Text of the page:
Logo
Eyes SEARCH
Lips RECENT
Ear PUBLICATIONS
ABOUT ME ABOUT ME
CONNECT CONNECT
take a walk with my whimsy
Typewriters and Other Things of Effort

 

Hurricane Irene is past. A black out in the city, two women, and the evening. Francine sits on a big armchair by the window in the dark. Reina’s tight jeans squeak as she lights candles around the room. 

 

Francine: Have you ever studied a naked flame up close?

Reina: I can’t see my own hands in this light.

Francine: But I can see all of you.

Reina: Well, I can barely see you.

Francine (closes her eyes): It even sounds soothing. 

Reina (growing agitated): We’re screwed. It’s impossible to write in this dark.

Francine: No just think, now we can really concentrate. You know, watch the ink as it seeps into the paper, letter by letter. 

Reina: My lucky day, a black out and a writing technique from the sixties! 

Francine (looking at her notebook): It would do you some good to strain your eyes.

 

Across the street, an old man takes his dog for a walk holding a flashlight.

 

Reina: Isn’t it getting hot in here? 

Francine (excitedly): Hot all right - these candles are practically whispering new stories to me. 

Reina: Maybe we should open the window. 

Francine: Just start writing. Don’t worry about the candles.

 

Francine’s pruny hands quiver over her notebook, matching the whiteness of the page. Reina looks at her own notes, full of jagged, black scribbles. She quietly reads a few pages for a while.

 

Reina (stands up): What are you writing? 

Francine: I’m not sure what it is yet.

Reina (sits down): Don’t you need to know before you start?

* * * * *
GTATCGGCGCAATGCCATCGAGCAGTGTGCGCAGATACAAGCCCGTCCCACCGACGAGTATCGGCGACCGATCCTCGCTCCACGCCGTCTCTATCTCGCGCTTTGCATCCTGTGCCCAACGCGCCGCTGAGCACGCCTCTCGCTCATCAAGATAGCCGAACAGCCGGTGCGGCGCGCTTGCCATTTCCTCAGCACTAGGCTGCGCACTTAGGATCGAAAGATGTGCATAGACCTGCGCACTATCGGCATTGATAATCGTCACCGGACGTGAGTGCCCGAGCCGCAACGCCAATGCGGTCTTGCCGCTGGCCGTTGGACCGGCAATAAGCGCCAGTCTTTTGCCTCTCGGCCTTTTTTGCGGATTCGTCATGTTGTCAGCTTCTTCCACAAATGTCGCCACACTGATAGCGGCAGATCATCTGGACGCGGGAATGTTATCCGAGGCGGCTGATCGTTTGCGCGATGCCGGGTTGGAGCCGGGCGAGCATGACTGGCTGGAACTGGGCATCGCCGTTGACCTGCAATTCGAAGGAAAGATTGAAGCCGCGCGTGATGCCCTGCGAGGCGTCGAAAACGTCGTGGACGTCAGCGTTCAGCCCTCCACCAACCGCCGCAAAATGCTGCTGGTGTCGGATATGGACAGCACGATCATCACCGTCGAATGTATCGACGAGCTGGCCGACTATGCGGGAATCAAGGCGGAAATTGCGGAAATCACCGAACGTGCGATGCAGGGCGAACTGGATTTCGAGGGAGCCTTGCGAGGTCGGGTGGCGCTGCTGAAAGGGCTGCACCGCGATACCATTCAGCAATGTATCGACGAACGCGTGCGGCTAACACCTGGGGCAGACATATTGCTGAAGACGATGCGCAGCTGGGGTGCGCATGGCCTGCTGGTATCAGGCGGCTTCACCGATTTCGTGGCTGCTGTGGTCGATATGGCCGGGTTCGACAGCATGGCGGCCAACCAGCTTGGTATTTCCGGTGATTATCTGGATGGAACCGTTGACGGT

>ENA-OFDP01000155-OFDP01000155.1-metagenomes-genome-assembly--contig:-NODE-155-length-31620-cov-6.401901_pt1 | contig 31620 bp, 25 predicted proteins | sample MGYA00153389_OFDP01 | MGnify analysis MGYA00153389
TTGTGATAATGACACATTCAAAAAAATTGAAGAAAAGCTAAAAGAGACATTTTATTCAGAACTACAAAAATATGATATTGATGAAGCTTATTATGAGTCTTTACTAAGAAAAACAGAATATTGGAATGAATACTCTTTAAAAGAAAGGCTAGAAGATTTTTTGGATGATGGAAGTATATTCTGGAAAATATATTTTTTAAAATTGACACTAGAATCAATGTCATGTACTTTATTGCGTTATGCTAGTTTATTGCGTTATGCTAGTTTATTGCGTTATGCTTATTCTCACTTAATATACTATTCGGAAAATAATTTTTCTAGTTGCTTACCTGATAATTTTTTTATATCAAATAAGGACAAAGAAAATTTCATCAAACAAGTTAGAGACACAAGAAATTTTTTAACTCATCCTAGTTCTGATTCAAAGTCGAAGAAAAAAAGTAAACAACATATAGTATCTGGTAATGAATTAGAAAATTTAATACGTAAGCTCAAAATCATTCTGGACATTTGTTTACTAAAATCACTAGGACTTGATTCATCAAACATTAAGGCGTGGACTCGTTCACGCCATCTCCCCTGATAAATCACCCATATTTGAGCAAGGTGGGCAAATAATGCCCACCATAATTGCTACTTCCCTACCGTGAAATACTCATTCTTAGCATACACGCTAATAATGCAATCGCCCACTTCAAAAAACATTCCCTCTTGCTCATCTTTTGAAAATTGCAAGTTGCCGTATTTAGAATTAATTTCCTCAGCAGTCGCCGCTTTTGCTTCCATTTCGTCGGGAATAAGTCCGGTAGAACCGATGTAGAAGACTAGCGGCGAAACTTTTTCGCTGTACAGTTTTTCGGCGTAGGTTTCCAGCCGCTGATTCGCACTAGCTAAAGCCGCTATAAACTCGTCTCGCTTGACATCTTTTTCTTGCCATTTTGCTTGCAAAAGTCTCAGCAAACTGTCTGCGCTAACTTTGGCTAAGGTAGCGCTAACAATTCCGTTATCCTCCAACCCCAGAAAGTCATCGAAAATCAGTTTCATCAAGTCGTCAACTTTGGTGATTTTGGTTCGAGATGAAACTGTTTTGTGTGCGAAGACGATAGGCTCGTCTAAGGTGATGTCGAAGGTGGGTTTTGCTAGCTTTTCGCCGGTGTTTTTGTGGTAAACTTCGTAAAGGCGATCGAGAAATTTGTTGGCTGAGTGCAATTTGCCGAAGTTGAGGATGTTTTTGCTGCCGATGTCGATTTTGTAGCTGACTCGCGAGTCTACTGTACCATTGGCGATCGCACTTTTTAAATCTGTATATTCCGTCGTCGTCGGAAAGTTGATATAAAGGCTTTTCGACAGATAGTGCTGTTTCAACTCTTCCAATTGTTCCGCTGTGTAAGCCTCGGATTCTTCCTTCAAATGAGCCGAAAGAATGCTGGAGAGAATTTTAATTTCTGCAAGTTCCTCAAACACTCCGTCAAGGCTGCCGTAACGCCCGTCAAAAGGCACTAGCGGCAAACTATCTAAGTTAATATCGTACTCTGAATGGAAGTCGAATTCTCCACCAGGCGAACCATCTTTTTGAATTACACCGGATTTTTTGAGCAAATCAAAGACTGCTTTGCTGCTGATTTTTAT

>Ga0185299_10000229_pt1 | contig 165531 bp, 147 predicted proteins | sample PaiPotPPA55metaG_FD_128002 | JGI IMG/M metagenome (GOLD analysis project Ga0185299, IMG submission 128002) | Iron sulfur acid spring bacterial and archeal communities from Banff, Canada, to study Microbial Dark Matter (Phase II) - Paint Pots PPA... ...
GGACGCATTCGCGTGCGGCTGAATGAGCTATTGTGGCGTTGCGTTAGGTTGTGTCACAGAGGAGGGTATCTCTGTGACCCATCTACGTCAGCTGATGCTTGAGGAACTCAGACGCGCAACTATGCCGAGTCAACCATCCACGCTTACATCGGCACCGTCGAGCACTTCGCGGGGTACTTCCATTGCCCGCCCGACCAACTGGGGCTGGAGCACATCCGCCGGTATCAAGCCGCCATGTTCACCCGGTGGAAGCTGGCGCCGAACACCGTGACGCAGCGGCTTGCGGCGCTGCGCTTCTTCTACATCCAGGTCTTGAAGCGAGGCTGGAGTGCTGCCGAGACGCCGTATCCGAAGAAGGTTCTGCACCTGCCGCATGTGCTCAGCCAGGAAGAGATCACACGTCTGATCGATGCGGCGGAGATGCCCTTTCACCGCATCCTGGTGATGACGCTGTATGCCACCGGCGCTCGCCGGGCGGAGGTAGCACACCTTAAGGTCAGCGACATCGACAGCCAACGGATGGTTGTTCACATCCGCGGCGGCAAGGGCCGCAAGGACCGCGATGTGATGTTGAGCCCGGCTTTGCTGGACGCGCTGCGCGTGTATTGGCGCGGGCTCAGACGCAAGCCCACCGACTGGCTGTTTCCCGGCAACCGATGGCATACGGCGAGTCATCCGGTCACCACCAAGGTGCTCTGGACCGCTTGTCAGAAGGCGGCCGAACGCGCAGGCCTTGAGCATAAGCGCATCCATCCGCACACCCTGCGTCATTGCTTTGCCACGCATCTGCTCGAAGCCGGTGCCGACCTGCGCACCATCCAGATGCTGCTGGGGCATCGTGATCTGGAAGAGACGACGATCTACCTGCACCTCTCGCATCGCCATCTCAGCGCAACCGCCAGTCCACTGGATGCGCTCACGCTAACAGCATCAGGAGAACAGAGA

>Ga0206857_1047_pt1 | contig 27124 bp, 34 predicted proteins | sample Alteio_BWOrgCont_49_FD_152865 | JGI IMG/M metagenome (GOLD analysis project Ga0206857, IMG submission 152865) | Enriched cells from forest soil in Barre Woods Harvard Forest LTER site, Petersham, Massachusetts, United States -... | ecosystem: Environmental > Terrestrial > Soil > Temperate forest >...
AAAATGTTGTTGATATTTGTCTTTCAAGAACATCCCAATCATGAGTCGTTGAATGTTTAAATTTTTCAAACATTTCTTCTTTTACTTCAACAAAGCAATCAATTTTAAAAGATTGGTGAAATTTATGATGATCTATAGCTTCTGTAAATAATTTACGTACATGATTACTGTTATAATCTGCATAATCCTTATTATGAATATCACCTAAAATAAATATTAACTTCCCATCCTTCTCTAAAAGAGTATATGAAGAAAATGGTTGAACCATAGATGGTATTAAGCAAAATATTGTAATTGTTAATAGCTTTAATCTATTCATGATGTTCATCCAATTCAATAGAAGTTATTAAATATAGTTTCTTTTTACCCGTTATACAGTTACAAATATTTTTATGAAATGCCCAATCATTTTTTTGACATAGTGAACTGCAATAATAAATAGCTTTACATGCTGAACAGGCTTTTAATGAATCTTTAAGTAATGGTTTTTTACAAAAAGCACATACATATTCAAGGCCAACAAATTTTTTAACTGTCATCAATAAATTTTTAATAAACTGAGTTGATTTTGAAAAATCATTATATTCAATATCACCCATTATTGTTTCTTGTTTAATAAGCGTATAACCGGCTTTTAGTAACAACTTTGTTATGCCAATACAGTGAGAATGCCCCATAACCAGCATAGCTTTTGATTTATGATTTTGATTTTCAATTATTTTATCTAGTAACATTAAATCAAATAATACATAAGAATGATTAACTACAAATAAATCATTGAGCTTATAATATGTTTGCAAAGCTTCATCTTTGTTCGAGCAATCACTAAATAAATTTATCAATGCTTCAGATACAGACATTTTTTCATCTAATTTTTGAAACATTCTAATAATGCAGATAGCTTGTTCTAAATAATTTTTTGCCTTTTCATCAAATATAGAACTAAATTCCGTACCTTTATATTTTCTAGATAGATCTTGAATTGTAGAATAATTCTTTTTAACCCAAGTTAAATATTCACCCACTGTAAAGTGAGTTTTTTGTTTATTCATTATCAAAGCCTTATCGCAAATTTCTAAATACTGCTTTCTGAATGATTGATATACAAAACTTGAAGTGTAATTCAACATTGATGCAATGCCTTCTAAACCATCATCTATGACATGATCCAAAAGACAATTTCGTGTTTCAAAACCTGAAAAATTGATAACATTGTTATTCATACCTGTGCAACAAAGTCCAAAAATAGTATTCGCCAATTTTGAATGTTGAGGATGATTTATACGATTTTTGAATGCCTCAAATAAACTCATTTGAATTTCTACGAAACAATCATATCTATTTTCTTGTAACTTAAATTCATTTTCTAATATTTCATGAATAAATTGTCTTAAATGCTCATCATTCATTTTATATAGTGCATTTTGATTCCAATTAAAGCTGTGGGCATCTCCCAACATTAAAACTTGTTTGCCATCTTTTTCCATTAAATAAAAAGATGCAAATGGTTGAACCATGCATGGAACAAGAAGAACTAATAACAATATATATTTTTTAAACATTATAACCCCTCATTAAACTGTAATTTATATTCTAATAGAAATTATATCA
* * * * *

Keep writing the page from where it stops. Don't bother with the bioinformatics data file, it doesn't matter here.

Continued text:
Francine: What’s the first sentence got to do with the last one?

 

Reina turns to an empty page. Outside, a man drops his cellphone on the pavement and yells, “Fuck.”  

 

Reina: Okay never mind. What should I write about?

Francine: Whatever you’re thinking about right now.

Reina: I’m not thinking of anything. That’s not very helpful. 

Francine: Neither are your questions.

Reina (wipes her forehead): I’m going to blow out some candles. 

Francine (looking away): If you think you need to.

 

In the glass of the window, Reina’s silhouette leans over Francine’s arching back. She blows out the candles lined by the sill one by one...

 

Francine: Leave one burning for me. 

Reina: What’s the point? Stop writing now and let’s go home.

 

Reina’s fingers sting against the hot wax. Under her breath, she whispers, “Fuck.”

 

Francine: One is enough.

Reina: But you’ll just write off the page anyway.

Francine: I don’t think it’s important for my stories to make it to the end. 

Reina: So what’s the point of even trying then? If you’ll never finish anything, you’ve got nothing.   

Francine: I’ve got a bunch of beginnings.

 

Francine lets her short legs hang limply from the armchair. Reina thinks the cross-wired veins in her calves look painful, but Francine’s face is blank, like an empty vase.

[Cut to the streets. Reina steps out for a cigarette, a blurry shape in the thick, waxy night.)  

 

Reina (to a passing stranger): Excuse me, have you got a light?

 

The stranger boy whips out a lighter and thrusts it towards her mouth. 

 

Reina (takes a drag): The power is out on the whole block. It’s not safe to walk here by yourself tonight.

Boy (watching her): I think you’re lucky I’ve got a lighter, not a gun.

 

Reina shifts the weight between her legs and pats down her hair.  

    

Reina (looks him up and down): So you don’t have a gun? 

Boy: Depends. Got another one I can smoke with you? 

 

Reina puts one in his mouth. A sudden burst of wind slaps his scarf across his face. The cigarette flies away.

 

Reina: That was my last one. 

Boy: I probably shouldn’t smoke. 

Reina: Neither should I.

 

The boy looks as rooted as the tree behind him. He lingers. He notices Reina’s perfectly shaped eyebrows. Reina finishes her cigarette and thinks of how many of Francine’s stories haven’t made it to the end. Reina walks away. The boy’s cheeks look like they have just deflated. Reina digs up a book called "Love Letters Exchanged in Tragic Romances" and disappears into a corner to work on her story which has no title yet. Later, Reina realizes that she doesn’t even know the boy’s name.